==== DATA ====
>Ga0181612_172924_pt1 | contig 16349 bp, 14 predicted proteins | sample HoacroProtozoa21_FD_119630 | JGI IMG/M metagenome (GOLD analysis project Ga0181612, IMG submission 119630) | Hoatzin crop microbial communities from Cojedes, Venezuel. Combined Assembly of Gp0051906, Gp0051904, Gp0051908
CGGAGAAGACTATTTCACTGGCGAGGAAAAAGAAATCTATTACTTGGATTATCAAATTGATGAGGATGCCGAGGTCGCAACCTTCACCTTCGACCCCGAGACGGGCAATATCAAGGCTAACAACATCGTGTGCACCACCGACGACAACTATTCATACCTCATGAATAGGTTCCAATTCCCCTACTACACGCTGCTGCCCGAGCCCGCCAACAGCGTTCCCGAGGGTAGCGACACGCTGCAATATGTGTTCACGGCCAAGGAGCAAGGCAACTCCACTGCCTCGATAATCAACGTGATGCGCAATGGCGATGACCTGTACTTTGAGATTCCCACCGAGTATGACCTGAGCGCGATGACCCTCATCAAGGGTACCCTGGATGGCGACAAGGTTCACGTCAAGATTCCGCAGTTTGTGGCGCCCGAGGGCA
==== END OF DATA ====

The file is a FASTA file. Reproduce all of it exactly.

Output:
>Ga0181612_172924_pt1 | contig 16349 bp, 14 predicted proteins | sample HoacroProtozoa21_FD_119630 | JGI IMG/M metagenome (GOLD analysis project Ga0181612, IMG submission 119630) | Hoatzin crop microbial communities from Cojedes, Venezuel. Combined Assembly of Gp0051906, Gp0051904, Gp0051908
CGGAGAAGACTATTTCACTGGCGAGGAAAAAGAAATCTATTACTTGGATTATCAAATTGATGAGGATGCCGAGGTCGCAACCTTCACCTTCGACCCCGAGACGGGCAATATCAAGGCTAACAACATCGTGTGCACCACCGACGACAACTATTCATACCTCATGAATAGGTTCCAATTCCCCTACTACACGCTGCTGCCCGAGCCCGCCAACAGCGTTCCCGAGGGTAGCGACACGCTGCAATATGTGTTCACGGCCAAGGAGCAAGGCAACTCCACTGCCTCGATAATCAACGTGATGCGCAATGGCGATGACCTGTACTTTGAGATTCCCACCGAGTATGACCTGAGCGCGATGACCCTCATCAAGGGTACCCTGGATGGCGACAAGGTTCACGTCAAGATTCCGCAGTTTGTGGCGCCCGAGGGCA